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What Women Need And What The Government Thinks Women Want – The Sindoor Versus Sanitary Napkin Controversy

What Women Need And What The Government Thinks Women Want- Thesindoor Versus Sanitary Napkin Controversy
Credits : Preeti Roychoudhury Editing : @Frameshade

The Uncommon Box is a forum where everyone can express their ideas and opinions. The Socio-Political environment we live in, often throws some challenges at us- situations mostly, that challenge our thinking as ethical beings.

In that context, this post might have been up on Facebook as a short note but, well it should be documented in a way that we can return to it for reminders.

Well, the media is going all hammer-and-tongs after the Indian government’s decision to make sindoor tax free while sanitary napkins are still out of the purview of such so-called benevolence.

For those who need some more clarity – let us understand the use of the sindoor

“That streak of red vermilion that is the sign of holy matrimony carried by much married women. The sindoor is simply the ‘mark of a man’”

If I may borrow from a typical all male advertisement. Yeah, it is a kind of warning to other men to ‘keep safe distance’ from its wearer because she is already owned by another.

Interestingly and much to the consternation of auntyjis and mummyjis, the sindoor is growing ‘out of vogue’ in cosmopolitan environments. Of course, western culture and cable tv connections which beam that western culture into the drawing rooms and bedrooms of people are blamed. Education of girls also apparently is a big corrupting influence.

But the sindoor nonetheless makes its crimson appearance for all occasions and festivals. Mostly out of tradition, sometimes out of choice.

At this juncture, let me ask you a few questions:
  • What is the percentage of women using sindoor then?
  • Is it as large as the percentage of women who menstruate?
  • Who are the companies manufacturing sindoor?
  • Are they influential multi-national companies who make a killing by making sindoor?
  • Many local brands of sindoor are also manufactured, isn’t it?

My point is- the feminists have got it wrong this time.

This step taken is not about women or their rights.

IT IS A SIMPLE CASE OF ECONOMICS.

“The companies, stand to lose much more revenue if sanitary napkins became cheaper than sindoor. Simple logic!”

That is all there to it- or is it?

Not at all.

Is this the first time that a social system has looked at the big bucks at the cost of women?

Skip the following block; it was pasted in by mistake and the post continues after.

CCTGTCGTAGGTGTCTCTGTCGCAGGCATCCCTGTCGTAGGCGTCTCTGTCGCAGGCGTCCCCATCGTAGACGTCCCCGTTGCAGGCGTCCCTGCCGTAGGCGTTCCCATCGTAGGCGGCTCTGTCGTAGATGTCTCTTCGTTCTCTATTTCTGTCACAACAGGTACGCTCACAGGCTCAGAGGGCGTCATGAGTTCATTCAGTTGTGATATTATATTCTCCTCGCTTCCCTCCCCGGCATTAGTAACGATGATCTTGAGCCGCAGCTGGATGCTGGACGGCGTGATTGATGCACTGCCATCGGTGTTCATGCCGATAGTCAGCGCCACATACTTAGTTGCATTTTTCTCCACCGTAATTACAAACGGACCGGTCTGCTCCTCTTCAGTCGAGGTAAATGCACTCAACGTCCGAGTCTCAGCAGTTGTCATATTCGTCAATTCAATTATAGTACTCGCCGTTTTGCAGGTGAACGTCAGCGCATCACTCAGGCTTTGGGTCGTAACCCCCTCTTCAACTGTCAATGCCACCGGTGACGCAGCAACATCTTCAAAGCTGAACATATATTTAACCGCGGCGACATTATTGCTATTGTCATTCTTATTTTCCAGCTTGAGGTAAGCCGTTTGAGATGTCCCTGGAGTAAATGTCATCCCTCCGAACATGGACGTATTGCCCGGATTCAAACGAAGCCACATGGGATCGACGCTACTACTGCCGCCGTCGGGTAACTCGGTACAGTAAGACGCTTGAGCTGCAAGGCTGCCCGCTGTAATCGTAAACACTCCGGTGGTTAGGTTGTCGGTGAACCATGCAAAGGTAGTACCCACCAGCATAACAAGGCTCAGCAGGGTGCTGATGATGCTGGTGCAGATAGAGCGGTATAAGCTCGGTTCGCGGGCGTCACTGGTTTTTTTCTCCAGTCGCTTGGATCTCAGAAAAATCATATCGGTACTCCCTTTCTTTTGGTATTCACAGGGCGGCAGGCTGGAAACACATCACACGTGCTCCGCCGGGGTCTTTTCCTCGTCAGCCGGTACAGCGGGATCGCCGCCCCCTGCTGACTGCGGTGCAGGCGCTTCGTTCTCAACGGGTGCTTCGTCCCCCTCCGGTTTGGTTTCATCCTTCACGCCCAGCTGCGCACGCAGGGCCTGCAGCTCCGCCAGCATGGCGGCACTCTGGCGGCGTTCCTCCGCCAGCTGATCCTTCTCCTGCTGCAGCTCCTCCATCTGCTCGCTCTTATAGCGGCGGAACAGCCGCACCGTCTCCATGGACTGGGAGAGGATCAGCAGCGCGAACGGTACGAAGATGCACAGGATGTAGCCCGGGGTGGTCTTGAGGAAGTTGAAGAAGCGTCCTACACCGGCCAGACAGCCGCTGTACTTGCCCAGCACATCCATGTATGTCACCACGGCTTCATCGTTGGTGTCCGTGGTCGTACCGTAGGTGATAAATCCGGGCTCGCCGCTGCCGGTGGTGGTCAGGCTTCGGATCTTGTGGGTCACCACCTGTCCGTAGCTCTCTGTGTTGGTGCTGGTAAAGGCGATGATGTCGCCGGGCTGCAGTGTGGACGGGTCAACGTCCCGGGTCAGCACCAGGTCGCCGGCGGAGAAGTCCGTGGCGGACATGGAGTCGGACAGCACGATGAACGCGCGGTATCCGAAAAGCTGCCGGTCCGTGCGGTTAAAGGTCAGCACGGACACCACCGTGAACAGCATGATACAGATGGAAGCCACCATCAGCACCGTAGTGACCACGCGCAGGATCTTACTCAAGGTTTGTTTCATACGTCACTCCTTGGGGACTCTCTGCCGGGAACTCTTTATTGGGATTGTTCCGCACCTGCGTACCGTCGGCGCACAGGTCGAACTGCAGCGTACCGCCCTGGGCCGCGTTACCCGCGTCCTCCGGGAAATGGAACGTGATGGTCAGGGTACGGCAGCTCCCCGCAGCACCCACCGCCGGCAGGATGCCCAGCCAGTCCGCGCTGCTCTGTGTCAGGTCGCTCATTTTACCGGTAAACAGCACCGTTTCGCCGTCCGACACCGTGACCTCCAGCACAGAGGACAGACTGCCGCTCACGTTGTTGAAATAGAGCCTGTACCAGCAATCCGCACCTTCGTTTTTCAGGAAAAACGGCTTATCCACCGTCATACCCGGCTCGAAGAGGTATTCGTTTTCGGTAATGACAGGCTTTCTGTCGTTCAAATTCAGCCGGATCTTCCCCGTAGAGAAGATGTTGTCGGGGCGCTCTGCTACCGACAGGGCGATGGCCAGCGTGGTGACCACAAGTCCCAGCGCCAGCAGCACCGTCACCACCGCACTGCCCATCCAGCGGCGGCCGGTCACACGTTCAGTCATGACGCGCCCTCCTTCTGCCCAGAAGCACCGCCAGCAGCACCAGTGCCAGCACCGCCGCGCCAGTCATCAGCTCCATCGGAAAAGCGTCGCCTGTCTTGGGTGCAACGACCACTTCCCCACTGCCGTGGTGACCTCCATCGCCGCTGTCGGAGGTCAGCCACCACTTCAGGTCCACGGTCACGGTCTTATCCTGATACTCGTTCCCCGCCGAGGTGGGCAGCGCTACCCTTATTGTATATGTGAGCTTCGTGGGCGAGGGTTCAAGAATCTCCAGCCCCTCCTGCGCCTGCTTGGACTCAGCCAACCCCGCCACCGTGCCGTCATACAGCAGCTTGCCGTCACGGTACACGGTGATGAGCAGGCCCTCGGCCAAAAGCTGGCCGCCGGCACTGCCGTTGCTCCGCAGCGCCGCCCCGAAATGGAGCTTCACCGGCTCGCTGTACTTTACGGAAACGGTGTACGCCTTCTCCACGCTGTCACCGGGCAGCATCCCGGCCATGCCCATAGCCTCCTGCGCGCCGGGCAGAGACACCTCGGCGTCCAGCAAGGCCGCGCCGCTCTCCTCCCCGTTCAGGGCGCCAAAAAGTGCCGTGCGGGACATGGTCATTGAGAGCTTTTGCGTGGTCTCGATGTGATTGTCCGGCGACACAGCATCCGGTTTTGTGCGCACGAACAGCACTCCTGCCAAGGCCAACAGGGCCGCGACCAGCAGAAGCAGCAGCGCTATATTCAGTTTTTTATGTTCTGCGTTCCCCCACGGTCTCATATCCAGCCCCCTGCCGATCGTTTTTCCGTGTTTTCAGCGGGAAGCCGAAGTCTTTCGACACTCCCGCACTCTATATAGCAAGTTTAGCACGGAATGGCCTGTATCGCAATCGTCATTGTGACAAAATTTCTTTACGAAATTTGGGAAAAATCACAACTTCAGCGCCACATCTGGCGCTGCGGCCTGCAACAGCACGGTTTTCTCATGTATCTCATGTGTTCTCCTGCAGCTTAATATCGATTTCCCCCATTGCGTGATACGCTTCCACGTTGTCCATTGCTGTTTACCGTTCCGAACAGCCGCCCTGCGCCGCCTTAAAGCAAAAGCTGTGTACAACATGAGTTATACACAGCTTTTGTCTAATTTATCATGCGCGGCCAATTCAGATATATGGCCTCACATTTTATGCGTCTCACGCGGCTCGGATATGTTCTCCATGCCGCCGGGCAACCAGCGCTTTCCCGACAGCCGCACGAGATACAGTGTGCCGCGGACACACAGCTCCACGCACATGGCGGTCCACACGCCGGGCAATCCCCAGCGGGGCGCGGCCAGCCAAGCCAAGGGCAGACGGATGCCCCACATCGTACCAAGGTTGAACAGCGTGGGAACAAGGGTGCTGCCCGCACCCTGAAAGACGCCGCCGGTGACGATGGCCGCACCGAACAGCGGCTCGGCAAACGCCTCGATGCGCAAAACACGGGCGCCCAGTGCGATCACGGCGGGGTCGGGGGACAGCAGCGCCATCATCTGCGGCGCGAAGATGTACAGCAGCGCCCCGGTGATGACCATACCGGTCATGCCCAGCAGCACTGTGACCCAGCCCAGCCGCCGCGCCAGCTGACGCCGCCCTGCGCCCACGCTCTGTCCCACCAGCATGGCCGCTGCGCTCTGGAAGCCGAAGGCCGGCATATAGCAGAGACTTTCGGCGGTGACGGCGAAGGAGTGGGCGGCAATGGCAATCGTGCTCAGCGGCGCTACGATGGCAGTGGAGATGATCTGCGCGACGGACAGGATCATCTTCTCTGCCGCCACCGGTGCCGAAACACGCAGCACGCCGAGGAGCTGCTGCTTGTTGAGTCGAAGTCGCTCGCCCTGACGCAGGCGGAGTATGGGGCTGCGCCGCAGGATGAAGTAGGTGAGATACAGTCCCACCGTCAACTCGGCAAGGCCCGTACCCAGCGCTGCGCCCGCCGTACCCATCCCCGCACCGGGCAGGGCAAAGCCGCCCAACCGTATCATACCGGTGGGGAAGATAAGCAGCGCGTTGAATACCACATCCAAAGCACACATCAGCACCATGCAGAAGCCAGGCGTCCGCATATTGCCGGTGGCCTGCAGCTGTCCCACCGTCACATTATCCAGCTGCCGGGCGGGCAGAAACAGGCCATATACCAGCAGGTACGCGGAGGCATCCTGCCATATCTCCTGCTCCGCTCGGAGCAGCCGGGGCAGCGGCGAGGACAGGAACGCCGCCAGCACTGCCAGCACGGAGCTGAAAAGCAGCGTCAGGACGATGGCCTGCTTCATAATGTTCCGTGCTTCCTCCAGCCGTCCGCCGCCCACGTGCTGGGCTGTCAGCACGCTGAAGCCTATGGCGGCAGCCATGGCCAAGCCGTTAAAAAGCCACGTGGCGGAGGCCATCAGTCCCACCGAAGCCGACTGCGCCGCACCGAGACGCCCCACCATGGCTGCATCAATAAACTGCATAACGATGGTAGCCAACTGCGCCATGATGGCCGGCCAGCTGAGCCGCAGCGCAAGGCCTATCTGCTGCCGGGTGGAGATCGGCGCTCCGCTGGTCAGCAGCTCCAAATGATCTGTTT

No.

Let me prove it by citing two simple examples:
  • History will tell you which the oldest profession in the world is.

It’s prostitution.

There are societies which have legalized prostitution, and there are societies which haven’t. Both make money out of it- and what about the plight of the women in this trade? Well, the average age of the sex worker is getting lesser because of increased child prostitution and much remains to be done for the health and welfare of the women caught up in this profession. So we have a fancy system where sex tourism brings in the big bucks but the government would happily turn a blind eye to the sordid truths of HIV and AIDS afflicted women, or women who suffer traumatically at the hands of sex maniacs who buy their bodies for a few hours. ‘Sanskari’ much isn’t it?

 

  • The multi-billion dollar beauty industry:

What does this industry selling dreams of fair-skinned-happily-ever-afters feed on??

It feeds on the insecurity and fears of the women who constantly feel the need to live up to the standards of beauty set for them. So fairness creams, diet pills, hair removal creams, wrinkle remover lotions are sold by computer graphics-enhanced-actresses or beauty queens who are living this anxiety out themselves in their personal lives. When real issues of body shaming or objectification of women need to be dealt with, we are told to apply that fancy under eye gel, or use some fancy lingerie to bring back the poor errant man into the relationship.

 

So you see, it is nothing personal against women – it is all about the money.

“But the issue lies in the simple truth that when money is all we count, people and their lives, their voices stop mattering.”

Now there lies the real danger as I see it.

Disclaimer : “The views expressed in this article are the views of the writer. TUB may nor may not subscribe to it part or full.”

 


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Team TUB

Team TUB

The Uncommon Box (TUB), is a pannier with uncommon treasures from our very own common surroundings. Everything in this world is unique in its own way; it's just the matter of realizing and appreciating it. We are here with our thoughts which have been gathered from the common lives we are living. We believe in the special or uncommon that remains undiscovered or unnoticed in our routine hectic life. The aim of this community is to ‘be uncommon and do uncommon!’

About the author

Preeti Roy Choudhury

Preeti Roy Choudhury

Educator, author, seeker, mind-traveller, photo-enthusiast. She finds herself in Sufi poetry and as well as behind the lens of her camera.

Author and curator of Soul City- a book on the Inside stories of Calcutta, she is also a published poet. Music is soul food to her.

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